Theresa Leininger-Miller Ph.D., Art History, Yale University, 1995, Dr. Leininger-Miller is the author of New Negro Artists in Paris: African American Painters and Sculptors in the City of Light, 1922-1934 (Rutgers University Press, 2001). She is Associate Professor of Art History, University of Cincinnati, College of Design, Architecture, Art, and Planning. The presentation is titled "J.P. Ball's Splendid Quarter Century in Cincinnati." Such was the international renown of award-winning James Presley Ball (1825-1904) that his sitters included Frederick Douglass, Jenny Lind, Queen Victoria, Charles Dickens, Ulysses S. Grant's family, and many Cincinnatians. More than 700 of his remarkable portraits of diverse clients (blacks, whites, Chinese, Jews, Quakers, etc.) are extant. Leininger-Miller will place Ball in the context of other photographers and African American artists from the late 1840s to the early 1870s, featuring scores of daguerreotypes, ambrotypes, and advertisements; his mammoth slave-trade panorama; and his widespread connections to political and social leaders in the U.S. and abroad.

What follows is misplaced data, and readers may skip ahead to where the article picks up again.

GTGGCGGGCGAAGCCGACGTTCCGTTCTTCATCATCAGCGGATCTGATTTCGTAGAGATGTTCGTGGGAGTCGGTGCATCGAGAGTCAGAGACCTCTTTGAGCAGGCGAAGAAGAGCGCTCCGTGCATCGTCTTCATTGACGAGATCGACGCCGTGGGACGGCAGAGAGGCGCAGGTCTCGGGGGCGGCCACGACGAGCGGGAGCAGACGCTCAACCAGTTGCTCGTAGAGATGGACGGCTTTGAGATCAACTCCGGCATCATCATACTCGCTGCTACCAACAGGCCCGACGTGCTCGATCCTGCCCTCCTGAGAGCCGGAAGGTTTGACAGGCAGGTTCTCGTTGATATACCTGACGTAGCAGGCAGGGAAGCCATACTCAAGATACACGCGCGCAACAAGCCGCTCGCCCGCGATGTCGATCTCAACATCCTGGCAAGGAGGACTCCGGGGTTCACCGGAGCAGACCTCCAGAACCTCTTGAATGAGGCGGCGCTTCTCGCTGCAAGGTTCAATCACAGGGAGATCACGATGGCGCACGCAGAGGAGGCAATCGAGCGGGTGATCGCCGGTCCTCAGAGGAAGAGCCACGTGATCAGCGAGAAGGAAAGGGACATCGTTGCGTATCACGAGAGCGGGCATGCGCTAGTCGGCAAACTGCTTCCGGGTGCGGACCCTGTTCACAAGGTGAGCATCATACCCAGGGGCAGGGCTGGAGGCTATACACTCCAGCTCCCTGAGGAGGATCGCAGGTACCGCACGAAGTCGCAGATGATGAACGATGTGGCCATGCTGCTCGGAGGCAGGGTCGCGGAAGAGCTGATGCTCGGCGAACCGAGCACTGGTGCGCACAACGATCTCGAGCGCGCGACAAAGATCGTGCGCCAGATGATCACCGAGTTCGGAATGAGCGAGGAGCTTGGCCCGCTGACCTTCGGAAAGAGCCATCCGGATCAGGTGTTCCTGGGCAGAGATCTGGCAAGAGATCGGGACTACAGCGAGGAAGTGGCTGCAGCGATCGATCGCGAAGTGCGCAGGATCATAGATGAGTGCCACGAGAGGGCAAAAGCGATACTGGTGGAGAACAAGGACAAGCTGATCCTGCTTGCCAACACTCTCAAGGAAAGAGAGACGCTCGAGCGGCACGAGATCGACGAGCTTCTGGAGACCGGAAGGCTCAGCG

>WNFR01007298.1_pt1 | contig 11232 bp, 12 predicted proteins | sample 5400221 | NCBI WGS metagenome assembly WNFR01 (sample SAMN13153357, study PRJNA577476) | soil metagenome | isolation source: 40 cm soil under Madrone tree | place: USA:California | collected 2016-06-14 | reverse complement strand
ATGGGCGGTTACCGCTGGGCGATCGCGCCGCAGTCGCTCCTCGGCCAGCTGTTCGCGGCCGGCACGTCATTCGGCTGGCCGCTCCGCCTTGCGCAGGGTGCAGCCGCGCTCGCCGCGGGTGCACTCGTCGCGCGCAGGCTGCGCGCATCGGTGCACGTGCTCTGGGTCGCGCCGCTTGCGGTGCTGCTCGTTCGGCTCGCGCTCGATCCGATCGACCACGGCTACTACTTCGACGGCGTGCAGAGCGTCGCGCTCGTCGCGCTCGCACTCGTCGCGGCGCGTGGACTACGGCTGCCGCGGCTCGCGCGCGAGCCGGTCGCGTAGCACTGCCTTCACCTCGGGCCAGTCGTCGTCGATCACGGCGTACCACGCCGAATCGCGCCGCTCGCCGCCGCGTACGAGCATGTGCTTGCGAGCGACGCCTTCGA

Member Larry West recently gifted his extraordinary collection of 19th-century American photographers' portraits, self-portraits, and related ephemera to the NPG. Works from this collection, as well as the loan exhibition Tokens of Affection and Regard: Photographic Jewelry and its Makers, featuring highlights from Larry's photographic jewelry collection, will be on display at the time of our meeting. We will open the 20th Anniversary Symposium with a celebration Thursday evening at the Dennis Waters finedags.com Gala Reception in the stunning, glass-enclosed Robert and Arlene Kogod Courtyard and hold the lectures in the museum's new Nan Tucker McEvoy Auditorium.
The Symposium headquarters will be the Washington Marriott at
1221 22nd Street NW, Washington, District Of Columbia 20037 USA.
Toll-free phone: 1-800-393-3053
Toll phone: 1-202-872-1500
The newly renovated Washington Marriott Hotel in downtown Washington DC is ideally located steps away from historic Georgetown, Dupont Circle, Foggy Bottom, and DC`s central business district. This warm and welcoming hotel is also conveniently located near George Washington University, Georgetown University, the Kennedy Center, and the Washington Convention Center. Symposium attendees receive a special rate of $139/night on room bookings during the event but you must ask for the Daguerreian Society rate. However, please book early, the number of rooms available at this rate is limited! Click here